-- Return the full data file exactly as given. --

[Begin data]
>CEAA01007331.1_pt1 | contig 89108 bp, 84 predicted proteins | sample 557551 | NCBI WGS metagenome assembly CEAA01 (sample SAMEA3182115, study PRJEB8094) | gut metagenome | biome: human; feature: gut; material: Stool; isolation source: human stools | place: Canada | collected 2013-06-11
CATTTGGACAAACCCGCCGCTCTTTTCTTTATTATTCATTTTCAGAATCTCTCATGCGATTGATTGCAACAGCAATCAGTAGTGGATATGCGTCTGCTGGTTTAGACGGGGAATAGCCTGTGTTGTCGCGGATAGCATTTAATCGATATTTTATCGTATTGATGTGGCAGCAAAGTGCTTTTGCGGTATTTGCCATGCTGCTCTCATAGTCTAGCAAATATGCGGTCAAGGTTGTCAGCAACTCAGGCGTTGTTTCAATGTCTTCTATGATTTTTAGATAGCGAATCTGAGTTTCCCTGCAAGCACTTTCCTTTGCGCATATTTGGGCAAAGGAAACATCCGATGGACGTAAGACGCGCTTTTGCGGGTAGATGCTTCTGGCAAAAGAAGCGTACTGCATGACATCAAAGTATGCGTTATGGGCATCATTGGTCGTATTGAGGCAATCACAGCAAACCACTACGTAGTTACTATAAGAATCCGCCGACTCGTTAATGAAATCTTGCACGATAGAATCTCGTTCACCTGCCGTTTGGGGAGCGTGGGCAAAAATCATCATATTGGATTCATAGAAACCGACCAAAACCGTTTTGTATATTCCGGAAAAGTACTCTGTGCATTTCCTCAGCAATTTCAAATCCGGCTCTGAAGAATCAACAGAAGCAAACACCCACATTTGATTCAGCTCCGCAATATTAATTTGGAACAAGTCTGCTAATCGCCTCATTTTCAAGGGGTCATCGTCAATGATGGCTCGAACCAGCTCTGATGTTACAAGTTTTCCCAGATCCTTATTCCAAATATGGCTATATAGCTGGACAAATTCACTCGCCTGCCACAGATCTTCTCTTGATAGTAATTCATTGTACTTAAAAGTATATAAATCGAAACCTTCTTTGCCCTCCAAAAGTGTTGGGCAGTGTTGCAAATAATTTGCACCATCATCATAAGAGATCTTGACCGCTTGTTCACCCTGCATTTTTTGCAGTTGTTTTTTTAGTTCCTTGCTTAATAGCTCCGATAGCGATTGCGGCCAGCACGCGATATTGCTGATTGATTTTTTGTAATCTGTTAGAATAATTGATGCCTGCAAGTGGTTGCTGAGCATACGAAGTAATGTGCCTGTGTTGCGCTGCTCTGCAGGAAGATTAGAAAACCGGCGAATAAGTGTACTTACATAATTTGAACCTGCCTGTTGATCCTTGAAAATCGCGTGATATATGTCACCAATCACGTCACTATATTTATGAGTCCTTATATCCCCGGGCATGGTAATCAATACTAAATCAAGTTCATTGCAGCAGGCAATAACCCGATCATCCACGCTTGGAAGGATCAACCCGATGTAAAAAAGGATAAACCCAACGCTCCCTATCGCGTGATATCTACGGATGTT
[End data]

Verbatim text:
>CEAA01007331.1_pt1 | contig 89108 bp, 84 predicted proteins | sample 557551 | NCBI WGS metagenome assembly CEAA01 (sample SAMEA3182115, study PRJEB8094) | gut metagenome | biome: human; feature: gut; material: Stool; isolation source: human stools | place: Canada | collected 2013-06-11
CATTTGGACAAACCCGCCGCTCTTTTCTTTATTATTCATTTTCAGAATCTCTCATGCGATTGATTGCAACAGCAATCAGTAGTGGATATGCGTCTGCTGGTTTAGACGGGGAATAGCCTGTGTTGTCGCGGATAGCATTTAATCGATATTTTATCGTATTGATGTGGCAGCAAAGTGCTTTTGCGGTATTTGCCATGCTGCTCTCATAGTCTAGCAAATATGCGGTCAAGGTTGTCAGCAACTCAGGCGTTGTTTCAATGTCTTCTATGATTTTTAGATAGCGAATCTGAGTTTCCCTGCAAGCACTTTCCTTTGCGCATATTTGGGCAAAGGAAACATCCGATGGACGTAAGACGCGCTTTTGCGGGTAGATGCTTCTGGCAAAAGAAGCGTACTGCATGACATCAAAGTATGCGTTATGGGCATCATTGGTCGTATTGAGGCAATCACAGCAAACCACTACGTAGTTACTATAAGAATCCGCCGACTCGTTAATGAAATCTTGCACGATAGAATCTCGTTCACCTGCCGTTTGGGGAGCGTGGGCAAAAATCATCATATTGGATTCATAGAAACCGACCAAAACCGTTTTGTATATTCCGGAAAAGTACTCTGTGCATTTCCTCAGCAATTTCAAATCCGGCTCTGAAGAATCAACAGAAGCAAACACCCACATTTGATTCAGCTCCGCAATATTAATTTGGAACAAGTCTGCTAATCGCCTCATTTTCAAGGGGTCATCGTCAATGATGGCTCGAACCAGCTCTGATGTTACAAGTTTTCCCAGATCCTTATTCCAAATATGGCTATATAGCTGGACAAATTCACTCGCCTGCCACAGATCTTCTCTTGATAGTAATTCATTGTACTTAAAAGTATATAAATCGAAACCTTCTTTGCCCTCCAAAAGTGTTGGGCAGTGTTGCAAATAATTTGCACCATCATCATAAGAGATCTTGACCGCTTGTTCACCCTGCATTTTTTGCAGTTGTTTTTTTAGTTCCTTGCTTAATAGCTCCGATAGCGATTGCGGCCAGCACGCGATATTGCTGATTGATTTTTTGTAATCTGTTAGAATAATTGATGCCTGCAAGTGGTTGCTGAGCATACGAAGTAATGTGCCTGTGTTGCGCTGCTCTGCAGGAAGATTAGAAAACCGGCGAATAAGTGTACTTACATAATTTGAACCTGCCTGTTGATCCTTGAAAATCGCGTGATATATGTCACCAATCACGTCACTATATTTATGAGTCCTTATATCCCCGGGCATGGTAATCAATACTAAATCAAGTTCATTGCAGCAGGCAATAACCCGATCATCCACGCTTGGAAGGATCAACCCGATGTAAAAAAGGATAAACCCAACGCTCCCTATCGCGTGATATCTACGGATGTT